And my advice to all people is, Don’t stay at home any more than you can help; but when you have got to stay at home a while, buy a package of those insurance tickets and sit up nights. You cannot be too cautious.
[One can see now why I answered that ticket-agent in the manner recorded at the top of this sketch.]
The moral of this composition is, that thoughtless people grumble more than is fair about railroad management in the United States. When we consider that every day and night of the year full fourteen thousand railway-trains of various kinds, freighted with life and armed with death, go thundering over the land, the marvel is, not that they kill three hundred human beings in a twelvemonth, but that they do not kill three hundred times three hundred!
PORTRAIT OF KING WILLIAM III
I never can look at those periodical portraits in the galaxy magazine without feeling a wild, tempestuous ambition to be an artist. I have seen thousands and thousands of pictures in my time —acres of them here and leagues of them in the galleries of Europe —but never any that moved me as these portraits do.
There is a portrait of Monsignore Capel in the November number, now could anything be sweeter than that? And there was Bismarck’s, in the October number; who can look at that without being purer and stronger and nobler for it? And Thurlow and Weed’s picture in the September number; I would not have died without seeing that, no, not for anything this world can give. But look back still further and recall my own likeness as printed in the August number; if I had been in my grave a thousand years when that appeared, I would have got up and visited the artist.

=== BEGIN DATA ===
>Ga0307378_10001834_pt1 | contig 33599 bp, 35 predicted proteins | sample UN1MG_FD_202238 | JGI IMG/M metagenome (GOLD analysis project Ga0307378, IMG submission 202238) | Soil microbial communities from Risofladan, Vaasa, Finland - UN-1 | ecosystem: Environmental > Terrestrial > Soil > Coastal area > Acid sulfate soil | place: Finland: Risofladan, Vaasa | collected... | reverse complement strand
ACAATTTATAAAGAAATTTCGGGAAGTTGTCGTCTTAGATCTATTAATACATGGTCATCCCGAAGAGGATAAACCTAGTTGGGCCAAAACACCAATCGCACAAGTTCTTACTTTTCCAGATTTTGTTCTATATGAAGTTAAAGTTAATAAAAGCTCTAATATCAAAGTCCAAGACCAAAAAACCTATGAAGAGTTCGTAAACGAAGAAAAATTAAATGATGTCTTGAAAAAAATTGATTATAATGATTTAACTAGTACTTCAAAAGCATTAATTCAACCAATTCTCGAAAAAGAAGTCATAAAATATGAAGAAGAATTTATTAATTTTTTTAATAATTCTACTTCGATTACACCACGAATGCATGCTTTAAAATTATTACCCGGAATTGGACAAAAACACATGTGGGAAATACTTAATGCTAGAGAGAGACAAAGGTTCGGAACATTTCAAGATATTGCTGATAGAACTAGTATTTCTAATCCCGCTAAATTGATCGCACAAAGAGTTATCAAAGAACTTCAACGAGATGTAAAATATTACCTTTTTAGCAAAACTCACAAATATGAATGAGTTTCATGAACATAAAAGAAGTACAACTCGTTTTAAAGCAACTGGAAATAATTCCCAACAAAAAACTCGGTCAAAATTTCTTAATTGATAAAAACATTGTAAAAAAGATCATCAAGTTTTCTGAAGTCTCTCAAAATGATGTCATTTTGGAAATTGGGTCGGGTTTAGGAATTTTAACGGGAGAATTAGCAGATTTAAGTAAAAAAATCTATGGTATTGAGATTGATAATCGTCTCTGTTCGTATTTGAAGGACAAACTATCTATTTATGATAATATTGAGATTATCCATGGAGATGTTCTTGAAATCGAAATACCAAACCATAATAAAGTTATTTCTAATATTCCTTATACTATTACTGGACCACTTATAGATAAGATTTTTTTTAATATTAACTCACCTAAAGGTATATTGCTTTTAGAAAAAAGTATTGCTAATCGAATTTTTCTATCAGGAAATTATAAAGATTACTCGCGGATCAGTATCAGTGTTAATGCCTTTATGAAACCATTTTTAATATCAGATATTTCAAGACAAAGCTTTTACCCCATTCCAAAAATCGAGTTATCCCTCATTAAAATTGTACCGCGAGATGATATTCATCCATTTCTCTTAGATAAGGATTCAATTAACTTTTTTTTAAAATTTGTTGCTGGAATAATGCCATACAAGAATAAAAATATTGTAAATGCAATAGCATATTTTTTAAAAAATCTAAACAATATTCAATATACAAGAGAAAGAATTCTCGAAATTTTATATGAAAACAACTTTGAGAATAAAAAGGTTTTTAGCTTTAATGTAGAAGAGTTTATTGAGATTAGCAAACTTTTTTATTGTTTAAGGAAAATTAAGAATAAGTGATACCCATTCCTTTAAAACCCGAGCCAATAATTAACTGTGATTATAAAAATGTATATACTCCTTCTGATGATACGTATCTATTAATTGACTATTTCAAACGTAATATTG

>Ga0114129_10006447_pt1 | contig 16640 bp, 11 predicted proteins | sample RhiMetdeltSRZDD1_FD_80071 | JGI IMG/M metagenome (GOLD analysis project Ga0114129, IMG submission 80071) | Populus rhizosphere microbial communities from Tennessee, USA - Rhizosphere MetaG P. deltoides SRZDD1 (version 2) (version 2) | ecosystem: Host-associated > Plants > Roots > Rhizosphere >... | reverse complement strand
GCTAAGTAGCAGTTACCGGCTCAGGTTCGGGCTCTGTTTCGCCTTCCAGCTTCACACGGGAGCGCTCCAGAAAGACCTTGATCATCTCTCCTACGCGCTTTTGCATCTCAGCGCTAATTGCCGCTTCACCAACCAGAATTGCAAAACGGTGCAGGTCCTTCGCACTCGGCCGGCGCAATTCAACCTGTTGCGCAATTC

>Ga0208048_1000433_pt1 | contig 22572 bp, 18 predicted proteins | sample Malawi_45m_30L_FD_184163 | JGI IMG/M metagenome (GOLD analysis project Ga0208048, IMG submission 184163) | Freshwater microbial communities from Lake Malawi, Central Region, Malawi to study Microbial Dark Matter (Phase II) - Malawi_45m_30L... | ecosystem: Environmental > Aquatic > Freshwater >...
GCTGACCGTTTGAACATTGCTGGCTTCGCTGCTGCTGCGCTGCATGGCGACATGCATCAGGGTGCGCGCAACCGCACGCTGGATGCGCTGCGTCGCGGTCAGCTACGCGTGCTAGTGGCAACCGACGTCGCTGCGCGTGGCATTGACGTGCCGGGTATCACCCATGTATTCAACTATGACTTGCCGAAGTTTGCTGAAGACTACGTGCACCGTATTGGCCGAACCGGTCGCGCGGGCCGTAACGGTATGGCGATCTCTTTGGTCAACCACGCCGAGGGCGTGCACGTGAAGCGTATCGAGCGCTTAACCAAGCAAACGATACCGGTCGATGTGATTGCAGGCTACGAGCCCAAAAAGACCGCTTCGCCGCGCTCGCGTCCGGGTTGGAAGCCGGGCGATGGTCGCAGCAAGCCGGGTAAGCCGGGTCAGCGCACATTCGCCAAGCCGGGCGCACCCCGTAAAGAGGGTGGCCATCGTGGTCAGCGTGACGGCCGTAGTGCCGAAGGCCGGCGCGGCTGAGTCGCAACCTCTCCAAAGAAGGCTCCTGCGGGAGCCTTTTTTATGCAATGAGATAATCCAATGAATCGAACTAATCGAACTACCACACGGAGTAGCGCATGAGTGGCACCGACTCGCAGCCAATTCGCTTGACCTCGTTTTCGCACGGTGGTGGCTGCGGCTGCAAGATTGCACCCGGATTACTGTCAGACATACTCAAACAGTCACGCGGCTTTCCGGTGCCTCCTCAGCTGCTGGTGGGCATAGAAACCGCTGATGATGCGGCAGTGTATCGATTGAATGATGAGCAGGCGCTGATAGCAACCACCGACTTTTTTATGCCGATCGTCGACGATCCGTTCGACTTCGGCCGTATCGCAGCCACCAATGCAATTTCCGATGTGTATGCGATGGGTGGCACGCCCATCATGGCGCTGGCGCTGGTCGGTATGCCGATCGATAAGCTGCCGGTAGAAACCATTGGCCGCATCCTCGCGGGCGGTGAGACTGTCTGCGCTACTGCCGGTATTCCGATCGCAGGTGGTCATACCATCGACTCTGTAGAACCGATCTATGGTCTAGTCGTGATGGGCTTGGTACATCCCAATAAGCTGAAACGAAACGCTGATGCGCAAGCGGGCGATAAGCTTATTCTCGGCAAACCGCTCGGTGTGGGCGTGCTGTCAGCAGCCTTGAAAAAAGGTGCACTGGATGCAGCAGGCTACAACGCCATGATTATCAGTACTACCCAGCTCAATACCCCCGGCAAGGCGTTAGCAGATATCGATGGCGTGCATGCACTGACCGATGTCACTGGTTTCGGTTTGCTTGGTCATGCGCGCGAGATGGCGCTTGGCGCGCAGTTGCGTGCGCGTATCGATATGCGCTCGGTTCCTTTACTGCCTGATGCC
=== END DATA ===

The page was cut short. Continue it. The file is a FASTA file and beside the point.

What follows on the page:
I sleep with all these portraits under my pillow every night, so that I can go on studying them as soon as the day dawns in the morning. I know them all as thoroughly as if I had made them myself; I know every line and mark about them. Sometimes when company are present I shuffle the portraits all up together, and then pick them out one by one and call their names, without referring to the printing on the bottom. I seldom make a mistake—never, when I am calm.
I have had the portraits framed for a long time, waiting till my aunt gets everything ready for hanging them up in the parlor. But first one thing and then another interferes, and so the thing is delayed. Once she said they would have more of the peculiar kind of light they needed in the attic. The old simpleton! it is as dark as a tomb up there. But she does not know anything about art, and so she has no reverence for it. When I showed her my “Map of the Fortifications of Paris,” she said it was rubbish.